Hatch Estate Drives Jobless From Gardens

Garden - AI Stock Photo

Camden Courier-Post – June 20, 1933

Gives Them 24 Hours to Get Out; City Offers Aid to Victims

Sixteen unemployed gardeners have been given 24 hours’ notice by the city to vacate their plots on the Hatch estate, planted under supervision of the Camden City Emergency Relief Administration, it was revealed last night.

Some of the legal tangle between the owners of the property and the city of Camden was given as reason for the move.

The disclosure was made at a meeting of the Unemployed Union of New Jersey, held at 312 Market Street. A committee of the union will call on the relief administration today to protest against the removal order.

The gardens were planted to provide fruit and vegetables for families of the unemployed. The Hatch estate tract is one of several sites throughout the city where this work has been under way.

The Unemployed Union, through Frank J. Manning, president, and Clarence E. Moullette, executive secretary, question the right of the city to order the gardeners from the field. They hold that under a New Jersey law, no contract, no matter under what terms negotiated, can be abrogated after a crop is planted until it has been reaped.

The notice to the gardeners was sent to Raymond A. Miller, 761 Carman Street, by Arthur M. Taylor, work relief director under Dr. Arthur L. Stone, municipal relief administrator. It follows:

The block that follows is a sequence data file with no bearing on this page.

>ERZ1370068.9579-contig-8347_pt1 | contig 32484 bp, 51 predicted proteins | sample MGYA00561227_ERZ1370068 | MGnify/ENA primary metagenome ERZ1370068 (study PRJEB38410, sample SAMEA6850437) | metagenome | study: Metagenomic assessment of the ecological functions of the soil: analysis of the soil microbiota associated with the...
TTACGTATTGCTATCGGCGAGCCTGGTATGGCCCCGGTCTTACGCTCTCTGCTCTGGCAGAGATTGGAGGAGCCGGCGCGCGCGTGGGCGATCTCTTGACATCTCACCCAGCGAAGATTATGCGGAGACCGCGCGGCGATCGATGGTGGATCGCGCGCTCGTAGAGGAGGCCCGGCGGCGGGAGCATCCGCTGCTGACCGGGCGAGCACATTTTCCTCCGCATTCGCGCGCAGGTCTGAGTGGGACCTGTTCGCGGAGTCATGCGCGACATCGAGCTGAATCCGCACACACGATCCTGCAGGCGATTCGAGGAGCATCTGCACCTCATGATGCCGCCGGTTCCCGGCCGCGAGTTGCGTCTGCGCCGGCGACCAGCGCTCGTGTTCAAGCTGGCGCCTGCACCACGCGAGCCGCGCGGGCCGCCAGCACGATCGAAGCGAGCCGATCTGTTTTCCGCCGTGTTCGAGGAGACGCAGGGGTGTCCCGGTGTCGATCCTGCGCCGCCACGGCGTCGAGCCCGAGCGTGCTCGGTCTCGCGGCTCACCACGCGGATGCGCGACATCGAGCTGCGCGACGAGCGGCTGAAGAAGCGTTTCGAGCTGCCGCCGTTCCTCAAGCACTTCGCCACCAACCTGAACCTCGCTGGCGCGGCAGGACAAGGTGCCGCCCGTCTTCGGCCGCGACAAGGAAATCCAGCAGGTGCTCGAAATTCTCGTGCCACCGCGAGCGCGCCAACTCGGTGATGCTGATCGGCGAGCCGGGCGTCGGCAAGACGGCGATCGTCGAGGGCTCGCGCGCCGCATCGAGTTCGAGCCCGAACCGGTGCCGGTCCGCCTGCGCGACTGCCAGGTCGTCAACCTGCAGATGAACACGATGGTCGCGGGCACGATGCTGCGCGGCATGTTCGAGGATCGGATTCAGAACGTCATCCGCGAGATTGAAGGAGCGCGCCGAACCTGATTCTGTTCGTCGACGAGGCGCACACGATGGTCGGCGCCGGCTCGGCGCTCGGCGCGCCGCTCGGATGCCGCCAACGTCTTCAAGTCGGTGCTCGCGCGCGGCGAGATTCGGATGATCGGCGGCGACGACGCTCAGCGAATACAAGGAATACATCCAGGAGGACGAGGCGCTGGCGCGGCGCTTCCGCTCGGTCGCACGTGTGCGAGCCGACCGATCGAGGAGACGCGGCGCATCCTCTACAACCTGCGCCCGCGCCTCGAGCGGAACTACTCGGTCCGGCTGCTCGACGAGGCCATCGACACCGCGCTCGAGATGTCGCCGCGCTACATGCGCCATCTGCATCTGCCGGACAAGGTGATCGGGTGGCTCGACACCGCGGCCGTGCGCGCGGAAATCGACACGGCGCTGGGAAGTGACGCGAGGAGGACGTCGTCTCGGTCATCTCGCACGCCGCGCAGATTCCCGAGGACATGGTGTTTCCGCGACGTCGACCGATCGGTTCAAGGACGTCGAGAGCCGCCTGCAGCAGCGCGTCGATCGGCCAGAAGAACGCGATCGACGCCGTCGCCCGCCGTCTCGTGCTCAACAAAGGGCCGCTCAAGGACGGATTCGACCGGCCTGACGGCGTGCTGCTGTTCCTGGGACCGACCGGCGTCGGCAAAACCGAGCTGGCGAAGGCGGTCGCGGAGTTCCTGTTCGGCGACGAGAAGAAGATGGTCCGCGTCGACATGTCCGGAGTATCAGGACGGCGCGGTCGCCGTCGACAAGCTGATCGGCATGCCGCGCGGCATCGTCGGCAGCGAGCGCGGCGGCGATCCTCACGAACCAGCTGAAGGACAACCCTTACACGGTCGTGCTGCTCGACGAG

Mr. M. Bergen Stone, an attorney representing the Hatch Estate, owners of the property on which are located the Miller Gardens, has given us notice of repossession within the next 24 hours.

It seems that some legal tangle has arisen between the owners of this property and the city of Camden and it is necessary for the present owner to have sole and complete possession and occupation of these premises. It will therefore be necessary that the shack you have begun to build be dismantled and that the gardeners on your tract be notified of this action before noon on Tuesday, June 20.

“Be assured that I will do the best, that I possibly can to relocate your gardens and that anything that you have growing that is transplantable, you will be allowed to transplant. Please see that this information is given to your other gardeners at once so that the owners can get possession immediately.”

The union also drafted a letter to Mayor Roy R. Stewart, charging neglect in connection with the collapse on Sunday of two house fronts on Bridge Avenue, in which one man was injured fatally.

The union urged demolition of all unsafe properties in the city and recommended the city commissioners seek a loan from the federal government to “abolish slums” of Camden. Such a project, the union points out, would greatly relieve unemployment here..


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